When you ate breakfast this morning, did you consider how much work may have gone into producing the food you ate?
If, like many Canadians, you had toast, a bagel or cereal for breakfast, the crops that make up your food were probably carefully maintained and inspected by not only the farmer but also teams of people who specialize in the science and technology of producing plants for food and other uses.
“As a summer student [at Cargill], I was trained very well on how to identify damage in the field, such as frost damage, diseases on plants, insect feeding and how to identify various weeds.” —Dustin, third-year agronomy student, University of Manitoba
One of the first people in this production chain is an agronomist – someone who pays careful attention to how farmers’ crops interact with other plants, the soil and the weather, as well as any insects, animals or diseases that may make their way into the field.
Dustin, a third-year agronomy student at the University of Manitoba, took an important step toward becoming an agronomist last summer when he completed an agronomy assistant internship with Cargill, one of the world’s largest producers and marketers of food, agricultural, financial and industrial products and services.
Dustin, 20, says the experience he had while scouting fields in Yorkton, Sask. – more than 450 km from school in Winnipeg, where he’s an executive member of the Faculty of Agriculture Students’ Organization and a council member on the Agri-business Students’ Assocaition – was so positive that he’s decided to return to Cargill for a second summer doing similar work, this time a little closer to home in Oakner, Man.
Upon graduation, he will not only posses a bachelor of science in agriculture with a major in agronomy, but also at least eight months of on-the-job experience with an internationally recognized leader in agriculture.
Q. What was your experience like last summer?
A. My job last summer was to scout fields for farmers to do crop checks to see the health of the crop and to search for any pests in the field (weeds, insects, disease and wildlife). For the most part, I was working alone in the field, but I was always in contact with my agronomist and the rest of the staff at the elevator.
As a summer student, I was trained very well on how to identify damage in the field, such as frost damage, diseases on plants, insect feeding and how to identify various weeds.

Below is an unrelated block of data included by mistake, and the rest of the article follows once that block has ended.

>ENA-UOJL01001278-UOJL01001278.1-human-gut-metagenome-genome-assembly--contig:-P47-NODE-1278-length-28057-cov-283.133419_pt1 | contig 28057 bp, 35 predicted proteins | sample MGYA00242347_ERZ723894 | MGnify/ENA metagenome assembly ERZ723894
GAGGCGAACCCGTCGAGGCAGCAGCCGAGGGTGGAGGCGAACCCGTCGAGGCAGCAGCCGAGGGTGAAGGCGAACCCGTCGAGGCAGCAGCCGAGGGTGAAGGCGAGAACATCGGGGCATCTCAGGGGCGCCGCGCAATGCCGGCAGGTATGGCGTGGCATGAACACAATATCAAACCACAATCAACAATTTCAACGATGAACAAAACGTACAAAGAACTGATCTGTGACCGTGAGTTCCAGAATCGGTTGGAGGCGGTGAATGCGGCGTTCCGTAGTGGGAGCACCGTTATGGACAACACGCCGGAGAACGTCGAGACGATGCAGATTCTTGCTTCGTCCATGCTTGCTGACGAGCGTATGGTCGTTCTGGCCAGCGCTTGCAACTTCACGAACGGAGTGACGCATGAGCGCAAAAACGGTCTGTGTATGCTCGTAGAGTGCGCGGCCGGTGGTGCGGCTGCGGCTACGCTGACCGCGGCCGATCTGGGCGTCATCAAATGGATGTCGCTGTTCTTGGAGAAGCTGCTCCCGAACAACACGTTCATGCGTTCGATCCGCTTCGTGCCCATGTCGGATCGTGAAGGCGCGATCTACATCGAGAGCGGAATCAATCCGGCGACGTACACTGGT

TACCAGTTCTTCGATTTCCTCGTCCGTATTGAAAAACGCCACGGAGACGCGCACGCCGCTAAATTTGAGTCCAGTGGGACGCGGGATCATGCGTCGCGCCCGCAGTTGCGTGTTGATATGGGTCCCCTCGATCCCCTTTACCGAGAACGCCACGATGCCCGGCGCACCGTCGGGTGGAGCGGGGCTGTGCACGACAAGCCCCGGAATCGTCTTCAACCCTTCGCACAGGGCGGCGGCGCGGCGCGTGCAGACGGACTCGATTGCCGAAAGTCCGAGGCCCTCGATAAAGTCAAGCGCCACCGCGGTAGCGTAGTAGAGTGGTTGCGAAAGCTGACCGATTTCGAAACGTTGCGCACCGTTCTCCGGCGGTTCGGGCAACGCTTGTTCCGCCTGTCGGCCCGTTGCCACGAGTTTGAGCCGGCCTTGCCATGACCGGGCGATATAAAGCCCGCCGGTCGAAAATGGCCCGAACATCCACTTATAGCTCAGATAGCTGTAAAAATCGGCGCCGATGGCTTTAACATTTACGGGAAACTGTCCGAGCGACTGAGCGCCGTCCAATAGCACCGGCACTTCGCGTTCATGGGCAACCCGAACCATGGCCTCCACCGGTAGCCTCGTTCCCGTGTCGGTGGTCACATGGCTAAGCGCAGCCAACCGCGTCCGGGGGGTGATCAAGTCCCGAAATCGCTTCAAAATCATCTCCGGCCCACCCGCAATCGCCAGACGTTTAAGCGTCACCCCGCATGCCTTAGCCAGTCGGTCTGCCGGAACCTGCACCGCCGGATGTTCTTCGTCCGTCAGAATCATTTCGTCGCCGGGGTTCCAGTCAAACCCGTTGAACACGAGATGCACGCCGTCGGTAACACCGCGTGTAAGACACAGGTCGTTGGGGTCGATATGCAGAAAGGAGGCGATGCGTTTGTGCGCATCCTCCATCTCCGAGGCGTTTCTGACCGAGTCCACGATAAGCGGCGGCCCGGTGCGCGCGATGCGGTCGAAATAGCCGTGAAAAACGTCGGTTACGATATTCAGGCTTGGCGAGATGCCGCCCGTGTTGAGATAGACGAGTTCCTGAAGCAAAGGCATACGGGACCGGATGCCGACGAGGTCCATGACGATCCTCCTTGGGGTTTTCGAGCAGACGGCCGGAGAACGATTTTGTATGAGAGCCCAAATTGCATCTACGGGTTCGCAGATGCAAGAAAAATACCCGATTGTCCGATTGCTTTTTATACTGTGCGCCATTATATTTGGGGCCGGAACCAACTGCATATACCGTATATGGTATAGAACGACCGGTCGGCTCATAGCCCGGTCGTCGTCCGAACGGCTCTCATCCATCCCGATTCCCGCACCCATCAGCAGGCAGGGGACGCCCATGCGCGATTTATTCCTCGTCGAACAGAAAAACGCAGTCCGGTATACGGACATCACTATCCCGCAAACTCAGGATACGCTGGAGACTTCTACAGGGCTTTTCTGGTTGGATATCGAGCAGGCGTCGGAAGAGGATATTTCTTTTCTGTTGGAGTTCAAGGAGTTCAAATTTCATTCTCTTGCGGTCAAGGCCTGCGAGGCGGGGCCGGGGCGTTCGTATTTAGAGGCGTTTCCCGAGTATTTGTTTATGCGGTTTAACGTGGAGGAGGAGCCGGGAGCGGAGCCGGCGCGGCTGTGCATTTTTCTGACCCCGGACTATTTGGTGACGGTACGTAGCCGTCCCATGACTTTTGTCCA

Q. What was the best part and the most challenging part of your job?
A. The best part of my job was the fact that I was doing something that I actually enjoyed doing, and also the fact that as an agronomy assistant I’m basically doing a summer job which is entirely what I am planning to do when I’m graduated, i.e., become a full-time agronomist.
The most challenging part of my job was the insect identification. As the threshold levels for different insects are different, it is important to be able to properly identify insects.
Q. Why did you decide to come back to Cargill for a second summer?
A. I decided to come back to Cargill for another summer because I really enjoyed my job and love the learning and skill development involved. The agriculture industry is constantly changing and developing and, as a crop scout, you are learning on a daily basis. There are developments and research constantly changing the industry whether it is new varieties of plants, new chemicals being created, or just new farming practices.
Q. What will you be doing in Summer 2011, and how is it different from last summer?
A. This summer I will be in the same position as last summer but working out of Oakner, Man. This summer I will be taking on more responsibilities than last year as one of the agronomy assistants.
I am going to learn how to make chemical recommendations for the spraying of pesticides in the fields. Chemical recommendations are a complex part of agronomy as there are many different factors to consider (type and severity of pests, effectiveness of the chemical, etc.) and many different chemical formulations to choose from.
Q. What is the agriculture industry really like in 2011?
A. Farming has always come with that stereotype of Farmer Joe in his overalls with a straw hat and wheat stem in his mouth sitting on the old green tractor plowing the field, but in reality we are big business in Canada. Farming is a blend of both science and art, and the importance of the agriculture industry in Canada is frequently overlooked. Agriculture is a major contributor to the Canadian economy and is the only industry we have that is 100% sustainable. People will always need to eat.
Q. What advice do you have for students a few years behind you who are interested in careers in agriculture?
A. My advice to anyone even remotely interested in agriculture would be to keep an open mind and not let the stereotype of agriculture influence you.
To anybody considering going on to post-secondary school: we receive science degrees and have an amazing employment rate for both summer positions and full-time jobs. Anybody going through school should try to get involved outside the classroom as much as possible. Personally, I had no industry contacts before going into school, but just from working on various councils and volunteering for events, I have been able to start networking with the industry. In industry they always say it’s not what you know but who you know, and agriculture is no different.
Think an Agriculture career means being a farmer? Think again.
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